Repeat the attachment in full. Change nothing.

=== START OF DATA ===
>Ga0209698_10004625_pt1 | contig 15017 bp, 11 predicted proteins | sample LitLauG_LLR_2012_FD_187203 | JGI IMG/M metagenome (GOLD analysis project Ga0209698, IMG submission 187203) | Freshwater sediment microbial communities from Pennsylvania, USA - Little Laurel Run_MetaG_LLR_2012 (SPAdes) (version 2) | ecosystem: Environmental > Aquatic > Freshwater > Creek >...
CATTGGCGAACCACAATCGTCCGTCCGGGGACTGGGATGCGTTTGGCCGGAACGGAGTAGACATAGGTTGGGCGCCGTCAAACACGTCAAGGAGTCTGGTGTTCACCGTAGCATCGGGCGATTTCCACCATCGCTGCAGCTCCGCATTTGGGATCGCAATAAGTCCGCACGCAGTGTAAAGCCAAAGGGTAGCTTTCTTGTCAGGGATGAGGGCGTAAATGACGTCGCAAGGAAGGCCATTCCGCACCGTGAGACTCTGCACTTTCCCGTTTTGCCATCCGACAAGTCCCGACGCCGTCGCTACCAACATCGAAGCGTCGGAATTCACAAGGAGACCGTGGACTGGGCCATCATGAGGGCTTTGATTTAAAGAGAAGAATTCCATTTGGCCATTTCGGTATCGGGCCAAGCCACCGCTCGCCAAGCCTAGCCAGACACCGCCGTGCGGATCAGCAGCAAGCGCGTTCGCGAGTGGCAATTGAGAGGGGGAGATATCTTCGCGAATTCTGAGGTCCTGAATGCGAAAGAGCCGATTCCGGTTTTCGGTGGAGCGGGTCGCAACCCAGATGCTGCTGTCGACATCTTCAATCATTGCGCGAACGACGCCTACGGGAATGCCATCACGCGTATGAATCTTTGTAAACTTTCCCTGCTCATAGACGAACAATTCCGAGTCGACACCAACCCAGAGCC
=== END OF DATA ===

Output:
>Ga0209698_10004625_pt1 | contig 15017 bp, 11 predicted proteins | sample LitLauG_LLR_2012_FD_187203 | JGI IMG/M metagenome (GOLD analysis project Ga0209698, IMG submission 187203) | Freshwater sediment microbial communities from Pennsylvania, USA - Little Laurel Run_MetaG_LLR_2012 (SPAdes) (version 2) | ecosystem: Environmental > Aquatic > Freshwater > Creek >...
CATTGGCGAACCACAATCGTCCGTCCGGGGACTGGGATGCGTTTGGCCGGAACGGAGTAGACATAGGTTGGGCGCCGTCAAACACGTCAAGGAGTCTGGTGTTCACCGTAGCATCGGGCGATTTCCACCATCGCTGCAGCTCCGCATTTGGGATCGCAATAAGTCCGCACGCAGTGTAAAGCCAAAGGGTAGCTTTCTTGTCAGGGATGAGGGCGTAAATGACGTCGCAAGGAAGGCCATTCCGCACCGTGAGACTCTGCACTTTCCCGTTTTGCCATCCGACAAGTCCCGACGCCGTCGCTACCAACATCGAAGCGTCGGAATTCACAAGGAGACCGTGGACTGGGCCATCATGAGGGCTTTGATTTAAAGAGAAGAATTCCATTTGGCCATTTCGGTATCGGGCCAAGCCACCGCTCGCCAAGCCTAGCCAGACACCGCCGTGCGGATCAGCAGCAAGCGCGTTCGCGAGTGGCAATTGAGAGGGGGAGATATCTTCGCGAATTCTGAGGTCCTGAATGCGAAAGAGCCGATTCCGGTTTTCGGTGGAGCGGGTCGCAACCCAGATGCTGCTGTCGACATCTTCAATCATTGCGCGAACGACGCCTACGGGAATGCCATCACGCGTATGAATCTTTGTAAACTTTCCCTGCTCATAGACGAACAATTCCGAGTCGACACCAACCCAGAGCC